Artificial Intelligence is already being used to solve problems in the Defence sector. But if AI is only seen as an opportunity to practice innovation, then the development of critical applications won’t progress fast enough.
The Defence data problem
The Defence industry faces a multitude of problems that require solving, many of which are clearly identifiable and well-documented. Some are equally prevalent but are poorly articulated and insufficiently understood. However, there is one common issue in particular that shines through; although we possess the necessary hardware to collect huge volumes of data, we are hamstrung by severe limitations in our capacity to process and capitalise on it.
Data is an abundant and essential resource in Defence, whether it’s geospatial data to monitor changes in an operational environment or sonar data to help protect critical undersea infrastructure. At any given moment, intricate and constantly evolving hardware systems are collecting this data in volumes that humans can scarcely comprehend, let alone physically process. Currently, strategically valuable information is getting lost in the noise because the data isn’t being processed and presented intuitively for humans to understand and act on.
AI is, in many ways, the perfect tool to help us solve this data problem. We hear all the time about the exciting potential of AI as a revolutionary technology, but fundamentally what it does is actually often quite mundane and repetitive. You might even call it boring. And this is exactly why it’s so important. AI ingests, processes, and makes recommendations based on data at a speed and scale that is simply beyond human beings. What is truly exciting about AI is not the opportunity for innovation but the nature and scale of the problems that it can solve.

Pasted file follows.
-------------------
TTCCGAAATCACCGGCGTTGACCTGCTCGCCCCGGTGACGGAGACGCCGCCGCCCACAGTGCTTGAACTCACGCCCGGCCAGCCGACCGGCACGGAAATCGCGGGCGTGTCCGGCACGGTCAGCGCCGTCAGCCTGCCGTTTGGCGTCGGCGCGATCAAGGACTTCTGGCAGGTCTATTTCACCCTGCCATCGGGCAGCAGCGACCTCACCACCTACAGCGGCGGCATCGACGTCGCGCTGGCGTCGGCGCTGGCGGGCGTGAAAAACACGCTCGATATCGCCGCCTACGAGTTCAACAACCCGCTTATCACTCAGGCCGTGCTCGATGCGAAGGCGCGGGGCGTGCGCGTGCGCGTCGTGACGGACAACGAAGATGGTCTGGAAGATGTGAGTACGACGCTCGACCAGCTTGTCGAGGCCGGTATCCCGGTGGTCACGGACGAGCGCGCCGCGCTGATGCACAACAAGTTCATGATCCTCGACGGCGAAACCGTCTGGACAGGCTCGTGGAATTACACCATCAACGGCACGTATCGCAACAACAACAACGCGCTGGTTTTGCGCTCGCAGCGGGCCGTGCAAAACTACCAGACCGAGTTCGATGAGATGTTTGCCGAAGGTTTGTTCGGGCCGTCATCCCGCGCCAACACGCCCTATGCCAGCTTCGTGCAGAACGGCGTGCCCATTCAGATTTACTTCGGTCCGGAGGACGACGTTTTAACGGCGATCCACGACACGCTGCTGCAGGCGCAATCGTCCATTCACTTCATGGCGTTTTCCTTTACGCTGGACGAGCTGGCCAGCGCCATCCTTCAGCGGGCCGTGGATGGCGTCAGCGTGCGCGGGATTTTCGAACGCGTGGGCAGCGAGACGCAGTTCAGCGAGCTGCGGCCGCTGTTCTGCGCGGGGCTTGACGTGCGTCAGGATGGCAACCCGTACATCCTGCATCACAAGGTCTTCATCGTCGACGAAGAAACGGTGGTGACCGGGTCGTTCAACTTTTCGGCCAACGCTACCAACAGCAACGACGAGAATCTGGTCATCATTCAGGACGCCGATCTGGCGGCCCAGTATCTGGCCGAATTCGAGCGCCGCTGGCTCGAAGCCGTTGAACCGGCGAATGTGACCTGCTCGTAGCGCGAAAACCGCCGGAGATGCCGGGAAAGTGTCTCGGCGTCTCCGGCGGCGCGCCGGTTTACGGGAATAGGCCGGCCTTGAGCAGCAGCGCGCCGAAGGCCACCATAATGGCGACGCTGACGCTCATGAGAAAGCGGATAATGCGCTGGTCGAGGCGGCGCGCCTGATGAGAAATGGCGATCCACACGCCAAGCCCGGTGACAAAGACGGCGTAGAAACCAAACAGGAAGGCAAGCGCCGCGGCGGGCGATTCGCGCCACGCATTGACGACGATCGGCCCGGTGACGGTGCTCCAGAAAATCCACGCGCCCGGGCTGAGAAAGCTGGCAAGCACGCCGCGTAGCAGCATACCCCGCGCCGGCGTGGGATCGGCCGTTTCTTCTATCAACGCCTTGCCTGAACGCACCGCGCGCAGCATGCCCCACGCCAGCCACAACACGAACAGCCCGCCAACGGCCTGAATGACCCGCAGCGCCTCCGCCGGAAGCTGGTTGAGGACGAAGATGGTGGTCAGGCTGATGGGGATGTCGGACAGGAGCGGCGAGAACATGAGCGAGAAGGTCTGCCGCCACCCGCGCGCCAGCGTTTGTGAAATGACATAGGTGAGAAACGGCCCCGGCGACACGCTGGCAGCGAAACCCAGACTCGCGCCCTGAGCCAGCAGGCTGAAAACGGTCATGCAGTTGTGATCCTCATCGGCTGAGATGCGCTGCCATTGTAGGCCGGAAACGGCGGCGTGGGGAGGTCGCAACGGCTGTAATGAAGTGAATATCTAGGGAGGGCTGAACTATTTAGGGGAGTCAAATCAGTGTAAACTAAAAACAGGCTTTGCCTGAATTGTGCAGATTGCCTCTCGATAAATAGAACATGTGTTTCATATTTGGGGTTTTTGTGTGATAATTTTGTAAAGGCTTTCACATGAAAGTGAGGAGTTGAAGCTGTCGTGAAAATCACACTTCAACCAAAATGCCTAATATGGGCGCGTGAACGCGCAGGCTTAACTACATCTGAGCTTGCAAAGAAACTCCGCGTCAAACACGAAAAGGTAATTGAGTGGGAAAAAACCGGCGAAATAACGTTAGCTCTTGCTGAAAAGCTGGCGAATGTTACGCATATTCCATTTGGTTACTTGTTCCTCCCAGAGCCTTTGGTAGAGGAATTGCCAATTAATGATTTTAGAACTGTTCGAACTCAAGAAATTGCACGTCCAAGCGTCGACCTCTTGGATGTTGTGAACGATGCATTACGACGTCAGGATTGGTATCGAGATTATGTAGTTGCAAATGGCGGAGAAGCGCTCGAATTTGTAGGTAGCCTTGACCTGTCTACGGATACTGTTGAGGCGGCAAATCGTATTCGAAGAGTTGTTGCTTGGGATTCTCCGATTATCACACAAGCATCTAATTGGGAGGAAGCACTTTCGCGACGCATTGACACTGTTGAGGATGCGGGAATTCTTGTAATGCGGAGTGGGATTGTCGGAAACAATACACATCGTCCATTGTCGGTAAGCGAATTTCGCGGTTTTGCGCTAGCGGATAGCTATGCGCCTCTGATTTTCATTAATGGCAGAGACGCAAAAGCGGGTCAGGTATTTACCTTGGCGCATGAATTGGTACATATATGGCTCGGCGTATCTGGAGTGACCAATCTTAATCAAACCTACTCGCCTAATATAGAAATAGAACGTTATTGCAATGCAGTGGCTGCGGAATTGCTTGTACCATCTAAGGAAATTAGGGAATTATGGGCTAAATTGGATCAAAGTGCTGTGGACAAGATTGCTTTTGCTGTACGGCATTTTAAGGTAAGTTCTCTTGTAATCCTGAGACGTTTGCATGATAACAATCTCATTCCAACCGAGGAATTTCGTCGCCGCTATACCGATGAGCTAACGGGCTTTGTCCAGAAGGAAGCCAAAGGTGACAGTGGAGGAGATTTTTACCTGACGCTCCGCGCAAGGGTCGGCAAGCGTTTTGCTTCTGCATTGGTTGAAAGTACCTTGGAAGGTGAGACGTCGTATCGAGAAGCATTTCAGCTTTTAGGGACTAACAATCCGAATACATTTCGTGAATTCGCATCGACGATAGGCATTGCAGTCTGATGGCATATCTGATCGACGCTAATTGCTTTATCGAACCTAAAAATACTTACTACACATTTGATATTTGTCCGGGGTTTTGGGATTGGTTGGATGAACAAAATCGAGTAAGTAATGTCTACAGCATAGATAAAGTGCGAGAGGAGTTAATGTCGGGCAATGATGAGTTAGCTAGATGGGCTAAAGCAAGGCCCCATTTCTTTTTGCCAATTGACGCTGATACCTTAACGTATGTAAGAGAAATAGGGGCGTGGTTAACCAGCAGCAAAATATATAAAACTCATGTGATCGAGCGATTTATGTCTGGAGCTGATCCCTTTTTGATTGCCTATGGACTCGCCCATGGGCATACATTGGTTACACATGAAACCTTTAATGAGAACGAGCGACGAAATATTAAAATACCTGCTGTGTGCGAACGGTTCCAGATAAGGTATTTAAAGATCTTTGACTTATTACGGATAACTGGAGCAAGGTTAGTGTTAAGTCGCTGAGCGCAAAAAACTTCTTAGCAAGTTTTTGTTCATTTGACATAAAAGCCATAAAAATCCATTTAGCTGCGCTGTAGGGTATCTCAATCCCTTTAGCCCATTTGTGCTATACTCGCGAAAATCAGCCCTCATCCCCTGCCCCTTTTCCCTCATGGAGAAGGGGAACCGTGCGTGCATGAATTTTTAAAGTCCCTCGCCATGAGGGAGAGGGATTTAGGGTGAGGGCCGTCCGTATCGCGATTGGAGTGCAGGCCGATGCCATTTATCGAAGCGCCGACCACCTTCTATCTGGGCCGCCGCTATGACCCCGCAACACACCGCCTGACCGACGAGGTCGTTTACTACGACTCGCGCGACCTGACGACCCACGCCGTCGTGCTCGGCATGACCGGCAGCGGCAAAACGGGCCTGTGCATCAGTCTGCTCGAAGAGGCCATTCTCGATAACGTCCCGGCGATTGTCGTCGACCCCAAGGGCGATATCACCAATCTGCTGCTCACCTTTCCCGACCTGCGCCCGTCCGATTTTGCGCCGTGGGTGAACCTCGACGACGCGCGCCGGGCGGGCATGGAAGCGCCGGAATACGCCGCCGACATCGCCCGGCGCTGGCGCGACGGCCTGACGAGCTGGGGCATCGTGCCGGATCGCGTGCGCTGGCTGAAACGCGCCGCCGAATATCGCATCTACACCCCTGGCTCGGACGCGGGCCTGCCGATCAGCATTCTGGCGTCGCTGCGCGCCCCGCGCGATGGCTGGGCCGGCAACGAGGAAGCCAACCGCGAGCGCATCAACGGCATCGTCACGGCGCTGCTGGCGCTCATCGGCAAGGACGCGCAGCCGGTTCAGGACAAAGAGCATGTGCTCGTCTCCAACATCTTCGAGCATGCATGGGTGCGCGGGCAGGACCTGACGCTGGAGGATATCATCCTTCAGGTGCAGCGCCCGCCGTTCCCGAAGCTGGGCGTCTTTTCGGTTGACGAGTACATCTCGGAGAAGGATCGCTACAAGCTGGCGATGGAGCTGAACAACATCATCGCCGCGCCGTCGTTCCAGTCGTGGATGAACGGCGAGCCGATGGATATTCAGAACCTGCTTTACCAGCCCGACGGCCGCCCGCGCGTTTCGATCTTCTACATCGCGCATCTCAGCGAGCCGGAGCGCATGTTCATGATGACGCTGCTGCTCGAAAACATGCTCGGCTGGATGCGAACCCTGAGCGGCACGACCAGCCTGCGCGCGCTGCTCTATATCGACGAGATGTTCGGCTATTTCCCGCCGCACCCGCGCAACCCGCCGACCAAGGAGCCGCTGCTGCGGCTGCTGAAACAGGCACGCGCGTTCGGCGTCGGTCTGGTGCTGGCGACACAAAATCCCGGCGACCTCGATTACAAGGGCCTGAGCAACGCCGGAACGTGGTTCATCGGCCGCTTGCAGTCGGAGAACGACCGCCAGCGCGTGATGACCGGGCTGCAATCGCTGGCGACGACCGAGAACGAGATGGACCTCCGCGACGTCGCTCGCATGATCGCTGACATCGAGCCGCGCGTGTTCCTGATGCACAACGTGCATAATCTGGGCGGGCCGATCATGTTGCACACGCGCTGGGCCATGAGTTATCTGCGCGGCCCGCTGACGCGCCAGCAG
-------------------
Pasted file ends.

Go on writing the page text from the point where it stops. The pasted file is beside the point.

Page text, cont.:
When AI is combined with domain expertise and carefully calibrated to an operational problem, it can swiftly process data to amplify signals and reduce noise. In other words, it makes it easier to find the needle in the haystack by dramatically reducing the size of the haystack itself. It also provides a much-needed reduction in the cognitive burden on operators and dramatically increases the likelihood of them identifying risks and threats as a result.
Let’s take sonar as an example... AI-enabled signal processing can be used to integrate high volumes of complex and raw data from multiple underwater sensors, deconstruct them to understand the fundamental components, and then reconstruct them as human interpretable outputs. The current alternatives are either legions of human operators visually assessing each of these signals in the hope of spotting anomalies or, more likely, simply accepting the risk of overburdening human operators.
These simply aren’t viable options with the amount of data we’re talking about; signals that are incredibly abundant and complex from constantly changing environments that are full of noise. When you factor in the extraordinary physical and mental pressures that operators are often under whilst making signal assessments in Defence, then entrusting these individuals to consistently and effectively process multi-sensor data without technological assistance is more than just practically unfeasible. It’s fundamentally unattainable.
Fortunately, where human intelligence struggles, computer intelligence thrives. Not only can it process all this data, but the more data it gets, the better it performs. This means that problems that were previously considered unsolvable are now within our grasp thanks to this new data-processing power. This is what we should think of when we think about AI and Machine Learning - not just as a chance to innovate and experiment, but as a clear path towards better performance that is aligned with operational, tactical, and strategic goals.
Machine Learning is not just software development